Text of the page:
This roadmap outlines key principles and guidelines for cleaning up the manufacturing of viscose and modal, and was developed to provide guidance to brands and retailers, following the publication of Dirty Fashion: how pollution in the global textile supply chain is making viscose toxic. The document outlines general prerequisites for responsible sourcing by brands, and calls for brands to leverage their purchasing power to move viscose manufacturers to closed-loop production system by 2023-25. A number of high street brands, including ASOS, Inditex, H&M, Tesco, Marks & Spencer, Esprit and C&A, have publicly committed to include the key principles on responsible viscose production, as set out in section 4 of this Roadmap, in their responsible sourcing policies. Changing Markets Foundation, along with other NGOs, is calling on the other brands and retailers to follow their lead and move viscose industry in a sustainable direction.
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The false promise of certification: How certification is hindering sustainability in the textiles, palm oil and fisheries industries
Faced with the gravity of today’s environmental and social problems, consumers are increasingly seeking out sustainable products that minimise negative impacts on people and the planet. In the UK alone, the market for ethical products grew to more than £81.3 billion in 2017, with demand for sustainable fish growing by nearly 37% in 2016. Consumers often rely on labels to identify more responsibly made products. This trend has led to the proliferation in the number of different schemes and voluntary initiatives: The Ecolabel Index currently lists over 460 labels in 25 different sectors. But are they any good? This report investigated voluntary initiatives in three sectors where growing consumption and unsustainable sourcing have caused serious environmental problems: palm oil, fisheries and textiles. It shows that, rather than being an accelerator for positive change, the certification has lost its way and its contribution to creating a more sustainable world is minute. In order for voluntary initiatives to become part of the solution again, they need to undergo significant reforms, which should be based on transparency, independence, a holistic approach with high traceability, and a drive for continuous improvement.
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Dirty Fashion revisited: spotlight on a polluting viscose giant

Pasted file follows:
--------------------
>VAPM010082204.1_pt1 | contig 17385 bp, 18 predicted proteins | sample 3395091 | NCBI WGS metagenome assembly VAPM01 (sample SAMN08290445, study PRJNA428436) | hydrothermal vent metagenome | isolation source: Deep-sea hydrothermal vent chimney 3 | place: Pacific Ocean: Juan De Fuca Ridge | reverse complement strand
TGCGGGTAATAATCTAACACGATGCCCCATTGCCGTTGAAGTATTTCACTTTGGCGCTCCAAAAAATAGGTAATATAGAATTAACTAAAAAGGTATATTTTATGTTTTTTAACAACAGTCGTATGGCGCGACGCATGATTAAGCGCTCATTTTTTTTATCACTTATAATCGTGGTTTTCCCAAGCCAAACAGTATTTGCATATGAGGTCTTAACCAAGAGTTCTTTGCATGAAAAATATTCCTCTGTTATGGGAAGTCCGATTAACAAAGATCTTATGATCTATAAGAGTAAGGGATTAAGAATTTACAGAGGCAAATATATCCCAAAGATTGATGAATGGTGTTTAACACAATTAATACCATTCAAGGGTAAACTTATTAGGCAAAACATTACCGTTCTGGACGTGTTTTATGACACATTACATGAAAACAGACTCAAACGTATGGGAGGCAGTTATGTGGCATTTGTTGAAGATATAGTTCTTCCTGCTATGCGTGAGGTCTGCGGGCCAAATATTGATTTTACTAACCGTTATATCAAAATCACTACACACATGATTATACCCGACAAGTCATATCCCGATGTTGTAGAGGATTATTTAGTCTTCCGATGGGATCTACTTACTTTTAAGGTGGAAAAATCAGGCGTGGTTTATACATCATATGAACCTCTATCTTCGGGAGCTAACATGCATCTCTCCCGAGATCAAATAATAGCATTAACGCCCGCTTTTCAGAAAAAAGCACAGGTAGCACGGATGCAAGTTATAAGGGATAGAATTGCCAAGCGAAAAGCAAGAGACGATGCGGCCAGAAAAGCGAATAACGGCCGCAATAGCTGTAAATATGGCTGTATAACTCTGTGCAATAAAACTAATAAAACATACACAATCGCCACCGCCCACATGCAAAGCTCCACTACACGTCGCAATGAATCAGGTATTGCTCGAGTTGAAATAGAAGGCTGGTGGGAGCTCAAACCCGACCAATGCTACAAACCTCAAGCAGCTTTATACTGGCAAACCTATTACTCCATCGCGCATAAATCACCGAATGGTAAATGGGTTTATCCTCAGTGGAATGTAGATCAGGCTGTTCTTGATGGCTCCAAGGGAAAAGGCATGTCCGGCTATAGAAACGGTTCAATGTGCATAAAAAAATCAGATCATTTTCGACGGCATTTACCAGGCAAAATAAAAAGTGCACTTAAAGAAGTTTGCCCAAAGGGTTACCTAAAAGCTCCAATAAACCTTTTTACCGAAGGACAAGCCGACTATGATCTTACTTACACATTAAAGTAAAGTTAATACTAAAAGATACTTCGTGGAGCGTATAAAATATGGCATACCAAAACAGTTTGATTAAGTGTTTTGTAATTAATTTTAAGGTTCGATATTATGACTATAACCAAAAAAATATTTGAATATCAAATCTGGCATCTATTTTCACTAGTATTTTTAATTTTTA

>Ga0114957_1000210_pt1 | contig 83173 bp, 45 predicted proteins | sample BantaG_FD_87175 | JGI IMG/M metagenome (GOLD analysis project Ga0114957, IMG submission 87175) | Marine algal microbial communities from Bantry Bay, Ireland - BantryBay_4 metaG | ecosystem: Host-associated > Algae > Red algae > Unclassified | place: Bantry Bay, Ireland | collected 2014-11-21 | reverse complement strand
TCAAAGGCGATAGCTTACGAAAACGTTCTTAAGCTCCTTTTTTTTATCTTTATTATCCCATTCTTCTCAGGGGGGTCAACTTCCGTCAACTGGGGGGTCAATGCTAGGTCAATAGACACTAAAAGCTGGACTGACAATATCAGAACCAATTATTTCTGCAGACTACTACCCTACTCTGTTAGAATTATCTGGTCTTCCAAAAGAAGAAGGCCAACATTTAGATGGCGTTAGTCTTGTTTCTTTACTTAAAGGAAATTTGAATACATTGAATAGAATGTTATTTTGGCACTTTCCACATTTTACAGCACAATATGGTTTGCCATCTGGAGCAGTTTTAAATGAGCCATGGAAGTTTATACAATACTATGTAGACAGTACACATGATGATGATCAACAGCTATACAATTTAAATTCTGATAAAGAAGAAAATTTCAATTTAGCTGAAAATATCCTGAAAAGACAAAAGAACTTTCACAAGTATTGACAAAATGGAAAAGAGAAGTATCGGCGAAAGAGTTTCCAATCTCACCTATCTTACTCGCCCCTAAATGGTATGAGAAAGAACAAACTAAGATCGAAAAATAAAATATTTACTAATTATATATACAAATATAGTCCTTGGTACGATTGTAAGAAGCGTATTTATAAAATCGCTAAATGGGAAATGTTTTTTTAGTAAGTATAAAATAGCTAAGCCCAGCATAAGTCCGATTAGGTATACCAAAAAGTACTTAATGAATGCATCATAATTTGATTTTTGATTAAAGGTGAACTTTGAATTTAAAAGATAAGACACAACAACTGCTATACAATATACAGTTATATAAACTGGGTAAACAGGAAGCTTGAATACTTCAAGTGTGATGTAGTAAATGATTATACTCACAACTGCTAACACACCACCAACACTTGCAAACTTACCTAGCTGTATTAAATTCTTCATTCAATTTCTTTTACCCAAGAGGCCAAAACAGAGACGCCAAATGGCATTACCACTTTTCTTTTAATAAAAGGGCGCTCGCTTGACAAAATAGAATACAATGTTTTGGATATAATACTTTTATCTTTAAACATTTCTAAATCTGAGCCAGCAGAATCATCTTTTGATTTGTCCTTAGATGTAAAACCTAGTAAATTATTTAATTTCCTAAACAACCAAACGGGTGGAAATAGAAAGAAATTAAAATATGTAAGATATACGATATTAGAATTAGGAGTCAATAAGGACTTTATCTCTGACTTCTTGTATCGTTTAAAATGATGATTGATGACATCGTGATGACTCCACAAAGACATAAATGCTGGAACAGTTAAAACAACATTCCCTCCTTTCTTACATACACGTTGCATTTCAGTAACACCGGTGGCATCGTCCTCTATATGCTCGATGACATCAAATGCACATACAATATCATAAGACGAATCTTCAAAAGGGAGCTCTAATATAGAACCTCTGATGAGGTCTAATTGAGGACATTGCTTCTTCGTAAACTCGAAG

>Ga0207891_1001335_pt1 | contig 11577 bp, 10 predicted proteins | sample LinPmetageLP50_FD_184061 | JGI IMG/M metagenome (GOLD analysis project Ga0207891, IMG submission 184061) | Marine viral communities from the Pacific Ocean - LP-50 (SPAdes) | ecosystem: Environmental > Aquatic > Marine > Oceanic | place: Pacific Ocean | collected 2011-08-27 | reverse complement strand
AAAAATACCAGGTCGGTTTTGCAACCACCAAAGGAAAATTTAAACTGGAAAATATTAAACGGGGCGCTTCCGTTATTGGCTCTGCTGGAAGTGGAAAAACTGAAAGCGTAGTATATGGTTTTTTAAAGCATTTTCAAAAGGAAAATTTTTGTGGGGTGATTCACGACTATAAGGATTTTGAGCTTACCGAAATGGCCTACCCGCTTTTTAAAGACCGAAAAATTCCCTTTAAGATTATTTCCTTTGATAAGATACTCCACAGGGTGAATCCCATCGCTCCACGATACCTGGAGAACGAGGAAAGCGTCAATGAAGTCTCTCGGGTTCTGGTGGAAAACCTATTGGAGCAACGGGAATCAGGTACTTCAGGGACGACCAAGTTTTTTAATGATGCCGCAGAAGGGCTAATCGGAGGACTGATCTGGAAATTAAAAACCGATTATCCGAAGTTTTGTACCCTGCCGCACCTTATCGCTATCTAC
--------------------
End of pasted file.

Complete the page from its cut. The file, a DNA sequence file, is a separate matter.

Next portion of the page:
Following on from the launch of Dirty Fashion in June 2017, this report presents an update on the environmental and human health impacts related to pollution at two factories owned by the world’s largest viscose producer, Aditya Birla Group. In late 2017, our investigators revisited two of Birla’s sites in Madhya Pradesh (India) and West Purwakarta (Indonesia) and gathered evidence pointing to illegal manufacturing discharges and serious health incidents as a result of industrial pollution at the sites. The Aditya Birla Group supplies viscose to a number of high street brands in Europe and the USA; Changing Markets’ engagement with some of these brands and retailers since the publication of Dirty Fashion has shown there is significant appetite to ditch dirty viscose and roll out clean production throughout fashion supply chains. The report calls on Aditya Birla group to commit to investing in improving its operations according to a concrete timeline in order to live up to its self-proclaimed commitment to be a sustainable producer.
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This report shines a spotlight on the environmental and human health impacts caused by the rapidly expanding viscose industry. It presents evidence from the top three viscose producing countries in Asia, showing how the environment, lives and livelihoods are being ruined by the dangerous chemicals and noxious gases its production generates. The report tracks the supply chain and establishes direct links between major European and North American brands and the polluting factories investigated. Brands can play a key role in this process by demanding that viscose companies clean up their act and by offering them support in transitioning towards more sustainable production processes. The good news is that new viscose production methods already exist, which do not rely on the abundant use of toxic chemicals and bring manufacturing into a ‘closed loop’ so that the chemicals which are used do not escape into the environment.